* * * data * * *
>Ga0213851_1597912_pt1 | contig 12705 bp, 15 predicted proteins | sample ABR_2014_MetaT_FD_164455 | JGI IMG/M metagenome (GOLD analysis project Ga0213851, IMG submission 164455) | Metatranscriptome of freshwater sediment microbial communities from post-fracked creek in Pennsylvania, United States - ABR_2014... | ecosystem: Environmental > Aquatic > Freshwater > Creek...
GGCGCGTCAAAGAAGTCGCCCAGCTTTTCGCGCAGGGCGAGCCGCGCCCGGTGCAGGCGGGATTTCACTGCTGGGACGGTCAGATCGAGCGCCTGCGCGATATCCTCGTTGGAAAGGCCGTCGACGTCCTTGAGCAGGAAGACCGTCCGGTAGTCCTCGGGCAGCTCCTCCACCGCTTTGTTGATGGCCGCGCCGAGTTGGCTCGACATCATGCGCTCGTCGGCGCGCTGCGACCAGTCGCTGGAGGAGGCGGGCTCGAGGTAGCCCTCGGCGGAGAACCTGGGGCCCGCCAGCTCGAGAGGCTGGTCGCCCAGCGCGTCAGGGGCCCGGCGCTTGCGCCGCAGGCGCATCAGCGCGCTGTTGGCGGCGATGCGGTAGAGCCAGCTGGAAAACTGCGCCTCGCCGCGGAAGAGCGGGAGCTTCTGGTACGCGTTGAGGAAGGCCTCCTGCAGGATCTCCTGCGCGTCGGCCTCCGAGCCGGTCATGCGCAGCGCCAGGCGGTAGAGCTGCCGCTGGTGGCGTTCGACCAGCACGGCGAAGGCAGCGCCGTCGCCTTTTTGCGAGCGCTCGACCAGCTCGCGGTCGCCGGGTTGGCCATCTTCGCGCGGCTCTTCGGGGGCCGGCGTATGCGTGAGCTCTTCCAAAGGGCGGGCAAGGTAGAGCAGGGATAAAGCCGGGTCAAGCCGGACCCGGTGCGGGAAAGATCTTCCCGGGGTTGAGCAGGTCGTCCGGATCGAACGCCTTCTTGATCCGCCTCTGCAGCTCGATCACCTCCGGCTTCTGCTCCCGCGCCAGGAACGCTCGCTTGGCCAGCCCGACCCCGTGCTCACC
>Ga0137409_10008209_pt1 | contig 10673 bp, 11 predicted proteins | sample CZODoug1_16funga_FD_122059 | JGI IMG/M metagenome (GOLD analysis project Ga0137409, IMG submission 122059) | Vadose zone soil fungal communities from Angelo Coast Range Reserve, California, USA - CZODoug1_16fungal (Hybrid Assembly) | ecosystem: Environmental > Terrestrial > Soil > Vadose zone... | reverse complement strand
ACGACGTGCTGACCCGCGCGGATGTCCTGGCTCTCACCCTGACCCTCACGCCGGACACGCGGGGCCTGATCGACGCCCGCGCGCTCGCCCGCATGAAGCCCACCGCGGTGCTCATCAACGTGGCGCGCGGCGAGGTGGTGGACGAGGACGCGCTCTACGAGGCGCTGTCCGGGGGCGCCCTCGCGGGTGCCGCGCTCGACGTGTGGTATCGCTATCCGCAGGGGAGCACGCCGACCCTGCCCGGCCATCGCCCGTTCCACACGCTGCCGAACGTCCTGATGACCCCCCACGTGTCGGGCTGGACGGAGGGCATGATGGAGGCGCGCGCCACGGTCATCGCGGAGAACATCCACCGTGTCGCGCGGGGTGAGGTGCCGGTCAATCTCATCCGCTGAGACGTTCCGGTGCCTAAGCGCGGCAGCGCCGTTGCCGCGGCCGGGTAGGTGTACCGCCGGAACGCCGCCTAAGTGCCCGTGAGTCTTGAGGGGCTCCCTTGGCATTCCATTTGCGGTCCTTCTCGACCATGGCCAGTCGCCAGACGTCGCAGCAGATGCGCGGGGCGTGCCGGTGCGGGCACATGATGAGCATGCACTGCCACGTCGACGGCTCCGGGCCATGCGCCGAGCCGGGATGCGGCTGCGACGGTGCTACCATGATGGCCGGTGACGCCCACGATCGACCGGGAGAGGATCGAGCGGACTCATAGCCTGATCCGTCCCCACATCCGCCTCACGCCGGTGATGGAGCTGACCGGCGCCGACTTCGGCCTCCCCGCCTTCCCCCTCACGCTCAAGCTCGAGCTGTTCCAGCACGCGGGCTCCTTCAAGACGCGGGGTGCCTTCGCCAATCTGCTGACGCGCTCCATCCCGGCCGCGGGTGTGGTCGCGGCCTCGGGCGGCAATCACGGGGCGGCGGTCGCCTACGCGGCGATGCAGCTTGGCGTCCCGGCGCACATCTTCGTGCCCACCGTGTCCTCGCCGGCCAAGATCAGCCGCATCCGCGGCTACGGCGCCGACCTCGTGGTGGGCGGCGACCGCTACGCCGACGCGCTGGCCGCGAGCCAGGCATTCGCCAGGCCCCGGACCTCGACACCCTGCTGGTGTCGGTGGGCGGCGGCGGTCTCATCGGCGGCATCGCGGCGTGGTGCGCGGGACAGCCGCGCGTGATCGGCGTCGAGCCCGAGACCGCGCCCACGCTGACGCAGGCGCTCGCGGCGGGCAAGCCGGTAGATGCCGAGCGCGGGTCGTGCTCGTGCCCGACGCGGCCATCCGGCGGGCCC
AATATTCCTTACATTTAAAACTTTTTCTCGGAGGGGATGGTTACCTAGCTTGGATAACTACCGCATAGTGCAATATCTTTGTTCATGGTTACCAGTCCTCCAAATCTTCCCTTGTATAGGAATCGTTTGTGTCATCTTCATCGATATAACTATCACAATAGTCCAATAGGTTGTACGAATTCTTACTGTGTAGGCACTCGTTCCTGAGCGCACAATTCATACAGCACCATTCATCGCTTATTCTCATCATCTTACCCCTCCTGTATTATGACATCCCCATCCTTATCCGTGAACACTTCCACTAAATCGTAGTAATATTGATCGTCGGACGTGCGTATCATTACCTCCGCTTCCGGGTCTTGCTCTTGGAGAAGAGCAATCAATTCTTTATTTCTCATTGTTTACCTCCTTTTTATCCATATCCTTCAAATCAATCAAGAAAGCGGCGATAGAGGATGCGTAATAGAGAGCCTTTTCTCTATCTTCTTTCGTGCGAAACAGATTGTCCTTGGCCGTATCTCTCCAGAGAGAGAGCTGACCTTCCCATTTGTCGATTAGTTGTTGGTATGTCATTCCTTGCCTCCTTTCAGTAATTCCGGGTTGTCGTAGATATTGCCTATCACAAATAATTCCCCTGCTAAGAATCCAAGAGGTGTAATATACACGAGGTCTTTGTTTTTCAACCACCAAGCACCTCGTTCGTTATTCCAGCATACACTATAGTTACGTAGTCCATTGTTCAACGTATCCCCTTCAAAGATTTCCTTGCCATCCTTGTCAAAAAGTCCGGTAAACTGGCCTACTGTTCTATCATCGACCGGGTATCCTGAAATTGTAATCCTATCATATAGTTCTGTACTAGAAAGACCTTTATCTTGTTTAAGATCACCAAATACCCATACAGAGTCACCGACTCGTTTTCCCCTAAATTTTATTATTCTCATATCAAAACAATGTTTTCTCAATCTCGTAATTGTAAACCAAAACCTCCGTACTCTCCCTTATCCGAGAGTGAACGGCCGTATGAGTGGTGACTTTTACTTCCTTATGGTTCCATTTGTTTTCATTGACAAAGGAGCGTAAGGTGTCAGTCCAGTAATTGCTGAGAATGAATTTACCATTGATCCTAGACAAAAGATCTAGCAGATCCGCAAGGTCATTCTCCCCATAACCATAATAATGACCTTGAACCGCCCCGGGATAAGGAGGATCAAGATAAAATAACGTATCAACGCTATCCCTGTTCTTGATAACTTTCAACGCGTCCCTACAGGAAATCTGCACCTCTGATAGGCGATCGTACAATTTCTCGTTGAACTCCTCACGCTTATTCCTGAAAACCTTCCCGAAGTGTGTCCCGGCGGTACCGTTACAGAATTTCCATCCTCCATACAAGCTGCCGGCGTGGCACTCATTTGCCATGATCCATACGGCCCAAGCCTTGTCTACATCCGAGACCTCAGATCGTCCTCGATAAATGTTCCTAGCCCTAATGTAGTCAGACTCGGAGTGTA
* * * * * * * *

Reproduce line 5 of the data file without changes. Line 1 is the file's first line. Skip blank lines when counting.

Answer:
AATATTCCTTACATTTAAAACTTTTTCTCGGAGGGGATGGTTACCTAGCTTGGATAACTACCGCATAGTGCAATATCTTTGTTCATGGTTACCAGTCCTCCAAATCTTCCCTTGTATAGGAATCGTTTGTGTCATCTTCATCGATATAACTATCACAATAGTCCAATAGGTTGTACGAATTCTTACTGTGTAGGCACTCGTTCCTGAGCGCACAATTCATACAGCACCATTCATCGCTTATTCTCATCATCTTACCCCTCCTGTATTATGACATCCCCATCCTTATCCGTGAACACTTCCACTAAATCGTAGTAATATTGATCGTCGGACGTGCGTATCATTACCTCCGCTTCCGGGTCTTGCTCTTGGAGAAGAGCAATCAATTCTTTATTTCTCATTGTTTACCTCCTTTTTATCCATATCCTTCAAATCAATCAAGAAAGCGGCGATAGAGGATGCGTAATAGAGAGCCTTTTCTCTATCTTCTTTCGTGCGAAACAGATTGTCCTTGGCCGTATCTCTCCAGAGAGAGAGCTGACCTTCCCATTTGTCGATTAGTTGTTGGTATGTCATTCCTTGCCTCCTTTCAGTAATTCCGGGTTGTCGTAGATATTGCCTATCACAAATAATTCCCCTGCTAAGAATCCAAGAGGTGTAATATACACGAGGTCTTTGTTTTTCAACCACCAAGCACCTCGTTCGTTATTCCAGCATACACTATAGTTACGTAGTCCATTGTTCAACGTATCCCCTTCAAAGATTTCCTTGCCATCCTTGTCAAAAAGTCCGGTAAACTGGCCTACTGTTCTATCATCGACCGGGTATCCTGAAATTGTAATCCTATCATATAGTTCTGTACTAGAAAGACCTTTATCTTGTTTAAGATCACCAAATACCCATACAGAGTCACCGACTCGTTTTCCCCTAAATTTTATTATTCTCATATCAAAACAATGTTTTCTCAATCTCGTAATTGTAAACCAAAACCTCCGTACTCTCCCTTATCCGAGAGTGAACGGCCGTATGAGTGGTGACTTTTACTTCCTTATGGTTCCATTTGTTTTCATTGACAAAGGAGCGTAAGGTGTCAGTCCAGTAATTGCTGAGAATGAATTTACCATTGATCCTAGACAAAAGATCTAGCAGATCCGCAAGGTCATTCTCCCCATAACCATAATAATGACCTTGAACCGCCCCGGGATAAGGAGGATCAAGATAAAATAACGTATCAACGCTATCCCTGTTCTTGATAACTTTCAACGCGTCCCTACAGGAAATCTGCACCTCTGATAGGCGATCGTACAATTTCTCGTTGAACTCCTCACGCTTATTCCTGAAAACCTTCCCGAAGTGTGTCCCGGCGGTACCGTTACAGAATTTCCATCCTCCATACAAGCTGCCGGCGTGGCACTCATTTGCCATGATCCATACGGCCCAAGCCTTGTCTACATCCGAGACCTCAGATCGTCCTCGATAAATGTTCCTAGCCCTAATGTAGTCAGACTCGGAGTGTA